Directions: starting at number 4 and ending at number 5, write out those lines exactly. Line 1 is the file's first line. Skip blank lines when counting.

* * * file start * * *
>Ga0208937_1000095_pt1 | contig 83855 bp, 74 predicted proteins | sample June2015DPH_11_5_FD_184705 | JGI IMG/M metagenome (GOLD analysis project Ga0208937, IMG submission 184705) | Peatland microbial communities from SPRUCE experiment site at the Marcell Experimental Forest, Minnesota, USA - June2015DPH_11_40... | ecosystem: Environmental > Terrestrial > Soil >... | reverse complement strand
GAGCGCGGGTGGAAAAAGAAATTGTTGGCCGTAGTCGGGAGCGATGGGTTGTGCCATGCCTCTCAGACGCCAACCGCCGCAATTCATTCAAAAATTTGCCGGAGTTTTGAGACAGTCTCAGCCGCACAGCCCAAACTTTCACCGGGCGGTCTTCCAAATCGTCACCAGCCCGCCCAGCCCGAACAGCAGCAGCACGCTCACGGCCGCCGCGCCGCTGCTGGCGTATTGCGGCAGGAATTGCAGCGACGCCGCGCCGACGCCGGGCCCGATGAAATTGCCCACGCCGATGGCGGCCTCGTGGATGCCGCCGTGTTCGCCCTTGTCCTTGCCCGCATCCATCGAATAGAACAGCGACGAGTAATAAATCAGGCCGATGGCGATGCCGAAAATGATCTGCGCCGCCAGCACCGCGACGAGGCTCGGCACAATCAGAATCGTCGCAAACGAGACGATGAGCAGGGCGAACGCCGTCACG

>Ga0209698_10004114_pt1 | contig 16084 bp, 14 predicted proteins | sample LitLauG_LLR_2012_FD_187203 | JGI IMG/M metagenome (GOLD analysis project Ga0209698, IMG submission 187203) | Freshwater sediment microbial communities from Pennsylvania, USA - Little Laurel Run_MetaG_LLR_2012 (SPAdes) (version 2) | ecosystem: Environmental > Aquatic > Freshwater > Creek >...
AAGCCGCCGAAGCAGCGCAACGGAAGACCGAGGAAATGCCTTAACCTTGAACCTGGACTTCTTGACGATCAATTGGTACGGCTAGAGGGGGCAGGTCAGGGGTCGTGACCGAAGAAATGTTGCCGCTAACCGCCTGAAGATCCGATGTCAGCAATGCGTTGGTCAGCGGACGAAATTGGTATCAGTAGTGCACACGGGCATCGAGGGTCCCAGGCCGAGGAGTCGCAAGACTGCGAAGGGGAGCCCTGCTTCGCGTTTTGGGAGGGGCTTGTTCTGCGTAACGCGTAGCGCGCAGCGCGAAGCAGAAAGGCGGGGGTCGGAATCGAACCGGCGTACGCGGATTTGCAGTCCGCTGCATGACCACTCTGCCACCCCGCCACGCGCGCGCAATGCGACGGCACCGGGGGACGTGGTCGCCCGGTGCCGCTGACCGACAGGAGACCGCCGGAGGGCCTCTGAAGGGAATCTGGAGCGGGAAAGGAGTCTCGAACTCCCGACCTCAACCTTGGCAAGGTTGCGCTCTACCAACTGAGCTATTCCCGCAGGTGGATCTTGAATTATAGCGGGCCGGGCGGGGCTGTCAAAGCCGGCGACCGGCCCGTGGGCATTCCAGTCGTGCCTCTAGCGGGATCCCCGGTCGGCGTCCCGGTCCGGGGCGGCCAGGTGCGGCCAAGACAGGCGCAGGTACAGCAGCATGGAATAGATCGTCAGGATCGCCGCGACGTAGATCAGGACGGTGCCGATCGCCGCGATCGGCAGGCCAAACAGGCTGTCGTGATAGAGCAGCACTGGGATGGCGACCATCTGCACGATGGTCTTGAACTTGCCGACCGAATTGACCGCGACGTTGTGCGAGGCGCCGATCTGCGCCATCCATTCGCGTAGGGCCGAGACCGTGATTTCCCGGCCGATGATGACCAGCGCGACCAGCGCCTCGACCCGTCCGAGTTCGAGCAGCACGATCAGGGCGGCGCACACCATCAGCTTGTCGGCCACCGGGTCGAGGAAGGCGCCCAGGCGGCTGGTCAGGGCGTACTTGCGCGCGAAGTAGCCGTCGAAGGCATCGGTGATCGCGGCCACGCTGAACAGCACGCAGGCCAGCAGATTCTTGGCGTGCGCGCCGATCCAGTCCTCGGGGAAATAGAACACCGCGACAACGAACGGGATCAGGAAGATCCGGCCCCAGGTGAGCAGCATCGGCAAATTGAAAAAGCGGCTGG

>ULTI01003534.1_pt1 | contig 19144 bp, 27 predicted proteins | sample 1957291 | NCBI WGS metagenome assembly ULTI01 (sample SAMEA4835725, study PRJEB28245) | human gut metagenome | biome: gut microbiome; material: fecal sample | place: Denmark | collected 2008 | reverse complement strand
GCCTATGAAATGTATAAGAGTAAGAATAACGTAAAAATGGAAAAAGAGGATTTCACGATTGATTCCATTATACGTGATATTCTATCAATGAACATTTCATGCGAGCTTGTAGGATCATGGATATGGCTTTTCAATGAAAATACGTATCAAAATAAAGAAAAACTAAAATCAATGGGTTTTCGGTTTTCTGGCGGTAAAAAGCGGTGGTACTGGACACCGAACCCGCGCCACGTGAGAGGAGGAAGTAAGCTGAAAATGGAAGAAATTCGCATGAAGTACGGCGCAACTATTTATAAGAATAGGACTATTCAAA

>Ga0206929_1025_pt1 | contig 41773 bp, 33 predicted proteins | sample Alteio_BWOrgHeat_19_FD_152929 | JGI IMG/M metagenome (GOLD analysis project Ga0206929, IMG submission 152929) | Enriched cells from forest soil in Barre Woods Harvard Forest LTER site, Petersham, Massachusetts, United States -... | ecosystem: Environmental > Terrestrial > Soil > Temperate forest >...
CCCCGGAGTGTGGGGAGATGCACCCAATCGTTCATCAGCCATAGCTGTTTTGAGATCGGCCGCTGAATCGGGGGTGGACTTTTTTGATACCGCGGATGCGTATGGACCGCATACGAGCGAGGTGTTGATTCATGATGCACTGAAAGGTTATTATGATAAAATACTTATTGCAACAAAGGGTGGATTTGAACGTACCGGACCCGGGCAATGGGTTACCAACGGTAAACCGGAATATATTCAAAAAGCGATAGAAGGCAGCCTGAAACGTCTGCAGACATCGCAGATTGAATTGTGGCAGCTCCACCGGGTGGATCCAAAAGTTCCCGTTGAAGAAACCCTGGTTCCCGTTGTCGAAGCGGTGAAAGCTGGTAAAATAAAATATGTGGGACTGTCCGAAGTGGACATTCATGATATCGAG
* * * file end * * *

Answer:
AAGCCGCCGAAGCAGCGCAACGGAAGACCGAGGAAATGCCTTAACCTTGAACCTGGACTTCTTGACGATCAATTGGTACGGCTAGAGGGGGCAGGTCAGGGGTCGTGACCGAAGAAATGTTGCCGCTAACCGCCTGAAGATCCGATGTCAGCAATGCGTTGGTCAGCGGACGAAATTGGTATCAGTAGTGCACACGGGCATCGAGGGTCCCAGGCCGAGGAGTCGCAAGACTGCGAAGGGGAGCCCTGCTTCGCGTTTTGGGAGGGGCTTGTTCTGCGTAACGCGTAGCGCGCAGCGCGAAGCAGAAAGGCGGGGGTCGGAATCGAACCGGCGTACGCGGATTTGCAGTCCGCTGCATGACCACTCTGCCACCCCGCCACGCGCGCGCAATGCGACGGCACCGGGGGACGTGGTCGCCCGGTGCCGCTGACCGACAGGAGACCGCCGGAGGGCCTCTGAAGGGAATCTGGAGCGGGAAAGGAGTCTCGAACTCCCGACCTCAACCTTGGCAAGGTTGCGCTCTACCAACTGAGCTATTCCCGCAGGTGGATCTTGAATTATAGCGGGCCGGGCGGGGCTGTCAAAGCCGGCGACCGGCCCGTGGGCATTCCAGTCGTGCCTCTAGCGGGATCCCCGGTCGGCGTCCCGGTCCGGGGCGGCCAGGTGCGGCCAAGACAGGCGCAGGTACAGCAGCATGGAATAGATCGTCAGGATCGCCGCGACGTAGATCAGGACGGTGCCGATCGCCGCGATCGGCAGGCCAAACAGGCTGTCGTGATAGAGCAGCACTGGGATGGCGACCATCTGCACGATGGTCTTGAACTTGCCGACCGAATTGACCGCGACGTTGTGCGAGGCGCCGATCTGCGCCATCCATTCGCGTAGGGCCGAGACCGTGATTTCCCGGCCGATGATGACCAGCGCGACCAGCGCCTCGACCCGTCCGAGTTCGAGCAGCACGATCAGGGCGGCGCACACCATCAGCTTGTCGGCCACCGGGTCGAGGAAGGCGCCCAGGCGGCTGGTCAGGGCGTACTTGCGCGCGAAGTAGCCGTCGAAGGCATCGGTGATCGCGGCCACGCTGAACAGCACGCAGGCCAGCAGATTCTTGGCGTGCGCGCCGATCCAGTCCTCGGGGAAATAGAACACCGCGACAACGAACGGGATCAGGAAGATCCGGCCCCAGGTGAGCAGCATCGGCAAATTGAAAAAGCGGCTGG

>ULTI01003534.1_pt1 | contig 19144 bp, 27 predicted proteins | sample 1957291 | NCBI WGS metagenome assembly ULTI01 (sample SAMEA4835725, study PRJEB28245) | human gut metagenome | biome: gut microbiome; material: fecal sample | place: Denmark | collected 2008 | reverse complement strand